The other quarter that is for the arts-minded is Queen’s, no great distance from the Cathedral Quarter. Studenty for obvious reasons, with the buzz and energy that student areas everywhere enjoy, it again has no shortage of cultural happenings to help fill the evenings of your stay.

If you are looking for the most radically rejuvenated district, however, best to check out the Titanic Quarter. Even if you can’t understand why a ship that sank on its maiden voyage should be so revered (many more durable ships were born here too, however), the mixture of docks and new construction – around £7 billion set to be spent on the area - is a heady and illustrative one. See the docks from the water with a boat tour; make for what will surely be seen as Belfast’s answer to Bilbao’s Guggenheim, the Titanic Signature building, its stunning architecture already a draw. The Titanic Dock and Pump House takes us back again to Belfast’s industrial heritage, exploring the making of the liner with a visitor centre and café to provide information and sustenance respectively. In the same district you’ll find Belfast’s Odyssey Complex, a magnificent new sporting venue too.

To balance the industrial let’s veer back to the cultural – and on two levels. Conveniently close to one another are the Grand Opera House and the Crown Liquor Saloon , Victorian gems both. The Opera House gives performances of the art form that provides its name, but also features musicals and entertainments of other stripes; the Crown is a survival of the highly decorated gin palace once common in our cities, now a rarity – and this one is owned by the National Trust to prevent rare turning to extinction. Loved by locals and visitors alike it has loads of snug little booths along with a long ‘altar’ bar; but is most memorable for its sumptuous and colourful decor – brass, stained glass, mosaic tiles, mirrors and more. Not a place where people go to speak in hushed tones or stare in boredom at one another over a gradually warming half either.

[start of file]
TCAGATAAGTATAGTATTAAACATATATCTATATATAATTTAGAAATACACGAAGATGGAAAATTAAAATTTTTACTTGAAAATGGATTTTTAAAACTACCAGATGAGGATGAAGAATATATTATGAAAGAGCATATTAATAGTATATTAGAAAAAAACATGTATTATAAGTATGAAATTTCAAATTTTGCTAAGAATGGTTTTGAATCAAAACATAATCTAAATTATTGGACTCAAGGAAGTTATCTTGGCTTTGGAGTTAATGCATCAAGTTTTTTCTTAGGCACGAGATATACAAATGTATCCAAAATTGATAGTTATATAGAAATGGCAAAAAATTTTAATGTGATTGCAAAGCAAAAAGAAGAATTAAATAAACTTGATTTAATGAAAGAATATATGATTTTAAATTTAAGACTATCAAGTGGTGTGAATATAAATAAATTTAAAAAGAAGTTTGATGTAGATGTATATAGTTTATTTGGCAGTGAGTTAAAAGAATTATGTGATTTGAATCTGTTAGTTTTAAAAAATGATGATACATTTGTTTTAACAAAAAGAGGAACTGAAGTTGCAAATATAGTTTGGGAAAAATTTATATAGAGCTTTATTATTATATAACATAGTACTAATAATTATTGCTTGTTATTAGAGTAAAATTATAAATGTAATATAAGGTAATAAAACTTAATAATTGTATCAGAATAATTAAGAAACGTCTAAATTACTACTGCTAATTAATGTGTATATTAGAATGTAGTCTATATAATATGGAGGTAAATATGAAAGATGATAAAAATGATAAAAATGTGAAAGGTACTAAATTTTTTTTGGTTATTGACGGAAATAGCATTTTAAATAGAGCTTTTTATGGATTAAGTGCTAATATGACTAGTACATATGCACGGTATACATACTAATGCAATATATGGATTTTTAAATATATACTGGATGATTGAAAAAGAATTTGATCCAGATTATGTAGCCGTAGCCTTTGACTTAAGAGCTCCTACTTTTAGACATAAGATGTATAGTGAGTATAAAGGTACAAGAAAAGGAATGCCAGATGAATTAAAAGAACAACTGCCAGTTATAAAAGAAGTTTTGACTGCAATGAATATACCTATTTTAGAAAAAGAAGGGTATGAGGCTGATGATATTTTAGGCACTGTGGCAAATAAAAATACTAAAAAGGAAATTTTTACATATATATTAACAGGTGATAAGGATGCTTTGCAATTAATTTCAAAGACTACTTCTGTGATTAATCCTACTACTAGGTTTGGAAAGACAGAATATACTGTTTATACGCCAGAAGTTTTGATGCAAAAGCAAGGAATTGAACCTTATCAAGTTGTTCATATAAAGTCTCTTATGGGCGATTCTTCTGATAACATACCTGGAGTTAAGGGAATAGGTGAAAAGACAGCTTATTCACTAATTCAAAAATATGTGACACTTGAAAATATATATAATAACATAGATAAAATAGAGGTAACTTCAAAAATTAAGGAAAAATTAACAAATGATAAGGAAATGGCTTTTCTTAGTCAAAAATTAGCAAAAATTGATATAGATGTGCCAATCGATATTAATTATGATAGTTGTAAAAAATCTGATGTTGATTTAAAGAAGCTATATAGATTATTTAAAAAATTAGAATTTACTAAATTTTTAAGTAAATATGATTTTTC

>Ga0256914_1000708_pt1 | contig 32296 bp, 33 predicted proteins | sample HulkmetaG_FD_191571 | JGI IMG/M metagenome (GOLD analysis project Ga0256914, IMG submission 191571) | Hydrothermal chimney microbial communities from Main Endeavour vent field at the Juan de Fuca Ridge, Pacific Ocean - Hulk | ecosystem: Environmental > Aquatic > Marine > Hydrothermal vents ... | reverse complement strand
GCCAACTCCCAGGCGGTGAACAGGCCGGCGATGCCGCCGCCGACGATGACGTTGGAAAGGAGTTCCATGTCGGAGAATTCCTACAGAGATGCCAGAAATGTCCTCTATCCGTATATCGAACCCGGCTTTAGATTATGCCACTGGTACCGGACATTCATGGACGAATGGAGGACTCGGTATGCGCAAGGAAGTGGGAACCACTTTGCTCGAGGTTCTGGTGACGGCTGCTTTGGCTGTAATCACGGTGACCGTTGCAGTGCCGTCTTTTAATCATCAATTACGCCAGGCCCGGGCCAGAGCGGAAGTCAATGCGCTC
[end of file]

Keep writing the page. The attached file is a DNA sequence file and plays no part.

Belfast is a city that has come back to life, where a visit will make you feel alive too, the enjoyment of the finer things doubtless doubled by the years of relative privation. Information Britain has a plethora of accommodation choices in Belfast to suit every pocket and style.